Last week, I wrote about the transportation legislation that passed the General Assembly. The other major policy change this session was the expansion of Medicaid. This was especially critical for the 44th District.
Medicaid is a federal-state health insurance program for low-income and disabled people. It is also the only provider of long-term nursing care for many Americans, since Medicare coverage and coverage by most private insurance policies is quite limited. Virginia has one of the most restrictive Medicaid programs in the United States — you have to be very poor to be eligible. Most rankings put Virginia at 48th in Medicaid expenditures and 7th in per capita income. In other words, we are a relatively wealthy state and we do not help the poor much.
The 44th District has the largest uninsured population and the largest Medicaid population in Fairfax County. Over 9,000 children in our community receive their healthcare from Medicaid. That is equal to one in three children in the 44th District and 15 percent of all residents of the 44th District. Approximately 70 percent of uninsured Virginians are employed and only 37 percent of small businesses (less than 50 employees) provide employee health insurance benefits. Approximately, 5.6 percent of the uninsured or 56,000 people are Virginia veterans and their family members.
Virginia already spends millions indirectly on uninsured care including about $100 million per year subsidizing uninsured care at state hospitals, $515 million per year in charity care at hospitals, and about $300 million per year is provided at free clinics and through charities. Most analyses conclude that about 10 percent of private health insurance cost is for uninsured individuals.
The Patient Protection and Affordable Care Act (aka Obamacare) allowed each state to expand Medicaid with the federal government picking up between 90-100 percent of the cost over an eight-year period. The actual cost to Virginia taxpayers is largely neutral due to the elimination of uninsured care, charity care, reduced demand for free clinics, and uninsured care paid by private insurance.
The analyses prepared by Senate Finance staff also found that the Virginia Medicaid expansion would create 33,000 Virginia jobs. Coverage for preventative care would also reduce overall system expenditures as people will get help before they become too sick.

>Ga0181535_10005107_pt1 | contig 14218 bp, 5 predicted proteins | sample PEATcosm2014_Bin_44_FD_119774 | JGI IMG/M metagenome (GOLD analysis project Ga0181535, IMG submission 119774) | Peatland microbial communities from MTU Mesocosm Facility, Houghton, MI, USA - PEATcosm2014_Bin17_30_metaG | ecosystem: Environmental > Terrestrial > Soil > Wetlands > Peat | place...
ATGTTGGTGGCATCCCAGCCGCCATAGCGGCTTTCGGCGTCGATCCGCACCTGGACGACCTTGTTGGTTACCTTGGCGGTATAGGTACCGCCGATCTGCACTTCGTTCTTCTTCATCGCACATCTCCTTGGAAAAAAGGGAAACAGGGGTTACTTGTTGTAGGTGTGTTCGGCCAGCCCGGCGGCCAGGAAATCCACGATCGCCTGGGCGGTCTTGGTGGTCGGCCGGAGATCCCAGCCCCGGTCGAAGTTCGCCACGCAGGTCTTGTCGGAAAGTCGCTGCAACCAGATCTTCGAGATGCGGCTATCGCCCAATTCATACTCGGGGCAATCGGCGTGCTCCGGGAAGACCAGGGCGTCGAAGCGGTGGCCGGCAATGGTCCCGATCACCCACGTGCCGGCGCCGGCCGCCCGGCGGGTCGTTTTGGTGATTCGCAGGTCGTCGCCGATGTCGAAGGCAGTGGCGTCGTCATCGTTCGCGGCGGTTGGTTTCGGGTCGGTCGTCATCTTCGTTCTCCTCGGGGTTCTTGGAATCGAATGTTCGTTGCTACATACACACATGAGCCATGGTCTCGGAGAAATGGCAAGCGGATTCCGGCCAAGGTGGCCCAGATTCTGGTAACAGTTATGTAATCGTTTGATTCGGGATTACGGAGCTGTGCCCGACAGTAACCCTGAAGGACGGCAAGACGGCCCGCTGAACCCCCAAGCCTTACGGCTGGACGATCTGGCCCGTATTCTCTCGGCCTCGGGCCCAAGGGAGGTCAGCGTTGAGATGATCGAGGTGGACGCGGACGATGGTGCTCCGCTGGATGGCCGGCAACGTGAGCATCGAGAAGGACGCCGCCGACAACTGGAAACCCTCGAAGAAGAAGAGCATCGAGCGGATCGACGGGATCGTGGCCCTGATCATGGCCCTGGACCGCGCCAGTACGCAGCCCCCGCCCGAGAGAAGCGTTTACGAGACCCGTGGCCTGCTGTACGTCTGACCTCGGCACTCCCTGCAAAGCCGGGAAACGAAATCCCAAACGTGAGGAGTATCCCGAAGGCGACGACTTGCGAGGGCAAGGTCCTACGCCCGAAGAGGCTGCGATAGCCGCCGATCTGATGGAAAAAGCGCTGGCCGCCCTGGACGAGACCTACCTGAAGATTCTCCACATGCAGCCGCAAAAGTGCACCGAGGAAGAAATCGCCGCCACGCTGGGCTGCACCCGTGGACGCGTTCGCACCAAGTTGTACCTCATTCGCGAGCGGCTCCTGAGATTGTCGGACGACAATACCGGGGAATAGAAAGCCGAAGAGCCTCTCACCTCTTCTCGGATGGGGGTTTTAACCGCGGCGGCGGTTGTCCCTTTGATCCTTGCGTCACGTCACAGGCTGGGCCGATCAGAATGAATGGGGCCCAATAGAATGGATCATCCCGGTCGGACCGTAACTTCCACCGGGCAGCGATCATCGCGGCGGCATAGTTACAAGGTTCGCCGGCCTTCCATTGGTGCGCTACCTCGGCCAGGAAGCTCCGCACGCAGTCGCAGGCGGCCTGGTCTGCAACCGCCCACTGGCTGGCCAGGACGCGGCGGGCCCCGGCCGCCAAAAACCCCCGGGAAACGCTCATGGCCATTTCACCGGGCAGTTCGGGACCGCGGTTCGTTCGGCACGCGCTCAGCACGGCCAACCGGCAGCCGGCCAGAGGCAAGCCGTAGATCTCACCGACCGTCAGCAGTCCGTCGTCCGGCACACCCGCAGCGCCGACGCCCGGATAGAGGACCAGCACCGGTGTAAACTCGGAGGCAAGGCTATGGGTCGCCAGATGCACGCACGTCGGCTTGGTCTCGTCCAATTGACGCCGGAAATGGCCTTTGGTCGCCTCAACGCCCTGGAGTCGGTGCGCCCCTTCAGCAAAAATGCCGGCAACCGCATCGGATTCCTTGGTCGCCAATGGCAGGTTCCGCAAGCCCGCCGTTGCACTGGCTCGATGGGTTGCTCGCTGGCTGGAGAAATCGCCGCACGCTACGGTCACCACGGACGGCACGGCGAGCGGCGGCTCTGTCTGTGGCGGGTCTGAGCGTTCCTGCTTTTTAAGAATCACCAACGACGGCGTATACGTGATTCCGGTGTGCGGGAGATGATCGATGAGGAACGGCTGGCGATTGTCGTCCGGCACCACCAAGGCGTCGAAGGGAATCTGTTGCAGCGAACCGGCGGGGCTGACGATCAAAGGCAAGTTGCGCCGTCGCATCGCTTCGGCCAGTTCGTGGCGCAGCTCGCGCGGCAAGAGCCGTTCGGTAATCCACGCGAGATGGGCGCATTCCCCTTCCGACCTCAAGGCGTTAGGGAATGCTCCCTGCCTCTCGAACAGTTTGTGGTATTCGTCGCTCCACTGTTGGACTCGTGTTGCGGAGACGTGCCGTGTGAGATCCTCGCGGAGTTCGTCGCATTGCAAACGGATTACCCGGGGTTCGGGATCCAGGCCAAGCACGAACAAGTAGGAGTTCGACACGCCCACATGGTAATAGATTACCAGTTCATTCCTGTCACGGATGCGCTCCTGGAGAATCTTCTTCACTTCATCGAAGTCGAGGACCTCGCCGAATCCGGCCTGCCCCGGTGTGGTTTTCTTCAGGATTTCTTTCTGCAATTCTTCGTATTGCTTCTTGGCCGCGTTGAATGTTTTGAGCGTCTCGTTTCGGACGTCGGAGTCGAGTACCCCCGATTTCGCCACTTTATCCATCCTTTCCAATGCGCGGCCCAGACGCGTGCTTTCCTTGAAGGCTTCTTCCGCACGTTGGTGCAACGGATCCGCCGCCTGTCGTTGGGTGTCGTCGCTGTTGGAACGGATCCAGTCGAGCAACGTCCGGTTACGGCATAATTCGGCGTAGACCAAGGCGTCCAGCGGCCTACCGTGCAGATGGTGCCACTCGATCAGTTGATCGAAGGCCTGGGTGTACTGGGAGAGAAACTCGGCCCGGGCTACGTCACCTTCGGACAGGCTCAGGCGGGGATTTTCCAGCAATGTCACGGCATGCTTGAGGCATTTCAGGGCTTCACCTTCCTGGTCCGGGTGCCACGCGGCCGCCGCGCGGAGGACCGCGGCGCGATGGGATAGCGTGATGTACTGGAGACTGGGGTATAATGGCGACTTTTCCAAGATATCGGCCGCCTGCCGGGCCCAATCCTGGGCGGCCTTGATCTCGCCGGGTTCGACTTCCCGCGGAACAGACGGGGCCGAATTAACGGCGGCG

Most states have agreed to expand Medicaid after analyzing the consequences and rather than seeing their federal tax dollars go to other states. Recently, even Republican Governors Christie (N.J.), Kasich (Ohio), and Rick Scott (Fla.) have moved forward. At the beginning of the session, Governor McDonnell opposed expansion. In the last few days of session, he moderated his position, but a large contingent of downstate legislators continued to oppose the expansion.
The compromise struck on the last day created a panel of 10 Virginia legislators who are tasked with certifying that the federal government has agreed to certain reforms — mainly the implementation of managed care in the provision of services compensated by Medicaid. Upon the panel’s certification, the Governor would be required to proceed with expansion.
Attorney General Cuccinelli issued an opinion that this system is unconstitutional, but he issued the opinion without reading the actual bill. This issue will be litigated.
I voted for the final state budget largely due to the inclusion of this language in the final amendments. I am hopeful that it will be sustained because it is absolutely critical to getting our health insurance costs under control and providing economic security to the working poor and other families in the 44th District.
Next week, I will provide a third update on other measures in the state budget and other legislation that passed this session.
It is an honor to serve as your state delegate.